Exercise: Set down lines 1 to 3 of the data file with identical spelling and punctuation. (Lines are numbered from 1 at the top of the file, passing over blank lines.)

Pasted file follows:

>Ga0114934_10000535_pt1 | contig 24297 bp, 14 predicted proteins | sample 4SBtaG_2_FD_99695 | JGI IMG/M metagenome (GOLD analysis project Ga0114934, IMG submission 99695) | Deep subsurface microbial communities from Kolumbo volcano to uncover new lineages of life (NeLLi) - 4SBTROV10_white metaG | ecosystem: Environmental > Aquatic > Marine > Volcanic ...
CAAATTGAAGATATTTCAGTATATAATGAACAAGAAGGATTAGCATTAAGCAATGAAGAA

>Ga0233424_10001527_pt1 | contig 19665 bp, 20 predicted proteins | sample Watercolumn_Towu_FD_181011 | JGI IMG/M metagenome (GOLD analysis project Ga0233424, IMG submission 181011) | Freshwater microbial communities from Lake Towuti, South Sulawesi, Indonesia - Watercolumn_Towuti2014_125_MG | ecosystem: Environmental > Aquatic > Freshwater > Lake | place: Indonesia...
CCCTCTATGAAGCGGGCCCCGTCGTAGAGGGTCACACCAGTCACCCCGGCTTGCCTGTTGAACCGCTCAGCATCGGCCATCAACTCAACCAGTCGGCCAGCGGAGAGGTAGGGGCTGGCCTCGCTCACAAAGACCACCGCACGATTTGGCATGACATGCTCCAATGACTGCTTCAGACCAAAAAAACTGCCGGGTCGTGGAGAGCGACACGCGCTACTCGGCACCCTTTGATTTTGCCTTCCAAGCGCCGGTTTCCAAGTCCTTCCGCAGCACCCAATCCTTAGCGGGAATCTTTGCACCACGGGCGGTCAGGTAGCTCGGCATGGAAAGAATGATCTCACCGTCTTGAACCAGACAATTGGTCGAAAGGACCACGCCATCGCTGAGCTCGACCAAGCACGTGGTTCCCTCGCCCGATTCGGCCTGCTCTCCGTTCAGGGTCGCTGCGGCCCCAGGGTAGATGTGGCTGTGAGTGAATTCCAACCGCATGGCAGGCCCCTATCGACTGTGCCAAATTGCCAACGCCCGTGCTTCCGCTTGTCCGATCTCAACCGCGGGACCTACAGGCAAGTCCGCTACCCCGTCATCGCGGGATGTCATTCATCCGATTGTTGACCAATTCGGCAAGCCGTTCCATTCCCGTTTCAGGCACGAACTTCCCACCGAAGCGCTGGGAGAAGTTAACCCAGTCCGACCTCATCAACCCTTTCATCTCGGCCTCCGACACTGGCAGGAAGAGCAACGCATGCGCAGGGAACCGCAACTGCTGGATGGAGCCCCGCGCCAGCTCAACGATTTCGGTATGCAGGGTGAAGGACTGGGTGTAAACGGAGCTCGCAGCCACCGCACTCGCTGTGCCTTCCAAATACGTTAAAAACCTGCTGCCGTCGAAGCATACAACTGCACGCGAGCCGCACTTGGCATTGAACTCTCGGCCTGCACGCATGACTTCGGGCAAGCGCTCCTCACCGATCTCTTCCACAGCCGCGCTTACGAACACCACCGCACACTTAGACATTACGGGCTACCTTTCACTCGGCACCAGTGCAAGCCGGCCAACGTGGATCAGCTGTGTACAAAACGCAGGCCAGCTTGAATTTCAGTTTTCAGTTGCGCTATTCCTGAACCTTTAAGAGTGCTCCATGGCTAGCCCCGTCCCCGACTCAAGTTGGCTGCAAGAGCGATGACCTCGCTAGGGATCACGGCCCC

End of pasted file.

>Ga0114934_10000535_pt1 | contig 24297 bp, 14 predicted proteins | sample 4SBtaG_2_FD_99695 | JGI IMG/M metagenome (GOLD analysis project Ga0114934, IMG submission 99695) | Deep subsurface microbial communities from Kolumbo volcano to uncover new lineages of life (NeLLi) - 4SBTROV10_white metaG | ecosystem: Environmental > Aquatic > Marine > Volcanic ...
CAAATTGAAGATATTTCAGTATATAATGAACAAGAAGGATTAGCATTAAGCAATGAAGAA

>Ga0233424_10001527_pt1 | contig 19665 bp, 20 predicted proteins | sample Watercolumn_Towu_FD_181011 | JGI IMG/M metagenome (GOLD analysis project Ga0233424, IMG submission 181011) | Freshwater microbial communities from Lake Towuti, South Sulawesi, Indonesia - Watercolumn_Towuti2014_125_MG | ecosystem: Environmental > Aquatic > Freshwater > Lake | place: Indonesia...